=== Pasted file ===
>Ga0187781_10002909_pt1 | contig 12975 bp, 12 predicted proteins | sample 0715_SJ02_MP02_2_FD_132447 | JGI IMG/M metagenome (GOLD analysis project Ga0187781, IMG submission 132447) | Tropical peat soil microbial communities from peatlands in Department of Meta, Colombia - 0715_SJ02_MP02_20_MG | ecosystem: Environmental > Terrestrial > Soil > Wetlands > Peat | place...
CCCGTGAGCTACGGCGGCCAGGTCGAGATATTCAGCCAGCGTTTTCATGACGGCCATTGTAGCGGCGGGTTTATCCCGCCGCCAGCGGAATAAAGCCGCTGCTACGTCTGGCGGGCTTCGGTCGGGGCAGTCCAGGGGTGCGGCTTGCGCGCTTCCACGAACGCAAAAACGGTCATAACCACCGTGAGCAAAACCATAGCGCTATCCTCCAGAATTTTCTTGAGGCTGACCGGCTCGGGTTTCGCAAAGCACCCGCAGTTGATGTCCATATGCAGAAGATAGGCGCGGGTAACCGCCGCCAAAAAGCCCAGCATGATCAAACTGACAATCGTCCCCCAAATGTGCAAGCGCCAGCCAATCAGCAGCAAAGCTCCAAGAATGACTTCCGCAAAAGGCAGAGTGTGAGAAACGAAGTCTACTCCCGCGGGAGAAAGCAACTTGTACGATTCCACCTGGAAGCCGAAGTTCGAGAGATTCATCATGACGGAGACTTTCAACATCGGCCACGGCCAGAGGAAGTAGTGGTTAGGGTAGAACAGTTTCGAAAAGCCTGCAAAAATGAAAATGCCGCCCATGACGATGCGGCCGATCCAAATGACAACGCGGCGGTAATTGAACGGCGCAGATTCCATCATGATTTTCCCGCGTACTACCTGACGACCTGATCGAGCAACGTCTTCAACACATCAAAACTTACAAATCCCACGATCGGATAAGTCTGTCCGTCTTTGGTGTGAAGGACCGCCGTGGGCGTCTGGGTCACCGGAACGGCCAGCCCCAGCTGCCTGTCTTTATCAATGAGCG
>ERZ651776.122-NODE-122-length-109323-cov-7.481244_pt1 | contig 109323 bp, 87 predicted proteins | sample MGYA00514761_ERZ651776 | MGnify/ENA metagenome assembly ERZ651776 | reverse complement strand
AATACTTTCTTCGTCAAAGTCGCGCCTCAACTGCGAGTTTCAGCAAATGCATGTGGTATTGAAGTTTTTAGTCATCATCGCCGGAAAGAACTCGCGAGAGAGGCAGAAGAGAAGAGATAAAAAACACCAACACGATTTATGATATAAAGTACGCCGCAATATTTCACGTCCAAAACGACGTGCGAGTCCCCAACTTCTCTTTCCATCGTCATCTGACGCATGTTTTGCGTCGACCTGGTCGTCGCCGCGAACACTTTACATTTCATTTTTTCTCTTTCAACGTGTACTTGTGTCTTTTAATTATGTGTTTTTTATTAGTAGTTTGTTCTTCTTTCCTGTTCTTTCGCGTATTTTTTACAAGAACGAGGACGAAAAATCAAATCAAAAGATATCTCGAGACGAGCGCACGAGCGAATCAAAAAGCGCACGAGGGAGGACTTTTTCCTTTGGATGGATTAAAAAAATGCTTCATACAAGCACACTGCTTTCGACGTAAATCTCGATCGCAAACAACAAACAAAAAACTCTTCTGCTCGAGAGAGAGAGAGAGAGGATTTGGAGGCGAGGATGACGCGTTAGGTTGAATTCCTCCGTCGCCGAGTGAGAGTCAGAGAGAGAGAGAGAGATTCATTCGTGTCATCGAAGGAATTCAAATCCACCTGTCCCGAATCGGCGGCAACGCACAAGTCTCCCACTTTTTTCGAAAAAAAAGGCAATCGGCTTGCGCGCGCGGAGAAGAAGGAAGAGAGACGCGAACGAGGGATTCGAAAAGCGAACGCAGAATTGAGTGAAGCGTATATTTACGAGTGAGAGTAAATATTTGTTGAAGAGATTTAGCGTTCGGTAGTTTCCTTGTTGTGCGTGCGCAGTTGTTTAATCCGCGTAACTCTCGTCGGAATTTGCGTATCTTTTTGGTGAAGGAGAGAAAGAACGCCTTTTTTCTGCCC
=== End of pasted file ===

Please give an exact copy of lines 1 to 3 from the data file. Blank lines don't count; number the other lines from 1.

>Ga0187781_10002909_pt1 | contig 12975 bp, 12 predicted proteins | sample 0715_SJ02_MP02_2_FD_132447 | JGI IMG/M metagenome (GOLD analysis project Ga0187781, IMG submission 132447) | Tropical peat soil microbial communities from peatlands in Department of Meta, Colombia - 0715_SJ02_MP02_20_MG | ecosystem: Environmental > Terrestrial > Soil > Wetlands > Peat | place...
CCCGTGAGCTACGGCGGCCAGGTCGAGATATTCAGCCAGCGTTTTCATGACGGCCATTGTAGCGGCGGGTTTATCCCGCCGCCAGCGGAATAAAGCCGCTGCTACGTCTGGCGGGCTTCGGTCGGGGCAGTCCAGGGGTGCGGCTTGCGCGCTTCCACGAACGCAAAAACGGTCATAACCACCGTGAGCAAAACCATAGCGCTATCCTCCAGAATTTTCTTGAGGCTGACCGGCTCGGGTTTCGCAAAGCACCCGCAGTTGATGTCCATATGCAGAAGATAGGCGCGGGTAACCGCCGCCAAAAAGCCCAGCATGATCAAACTGACAATCGTCCCCCAAATGTGCAAGCGCCAGCCAATCAGCAGCAAAGCTCCAAGAATGACTTCCGCAAAAGGCAGAGTGTGAGAAACGAAGTCTACTCCCGCGGGAGAAAGCAACTTGTACGATTCCACCTGGAAGCCGAAGTTCGAGAGATTCATCATGACGGAGACTTTCAACATCGGCCACGGCCAGAGGAAGTAGTGGTTAGGGTAGAACAGTTTCGAAAAGCCTGCAAAAATGAAAATGCCGCCCATGACGATGCGGCCGATCCAAATGACAACGCGGCGGTAATTGAACGGCGCAGATTCCATCATGATTTTCCCGCGTACTACCTGACGACCTGATCGAGCAACGTCTTCAACACATCAAAACTTACAAATCCCACGATCGGATAAGTCTGTCCGTCTTTGGTGTGAAGGACCGCCGTGGGCGTCTGGGTCACCGGAACGGCCAGCCCCAGCTGCCTGTCTTTATCAATGAGCG
>ERZ651776.122-NODE-122-length-109323-cov-7.481244_pt1 | contig 109323 bp, 87 predicted proteins | sample MGYA00514761_ERZ651776 | MGnify/ENA metagenome assembly ERZ651776 | reverse complement strand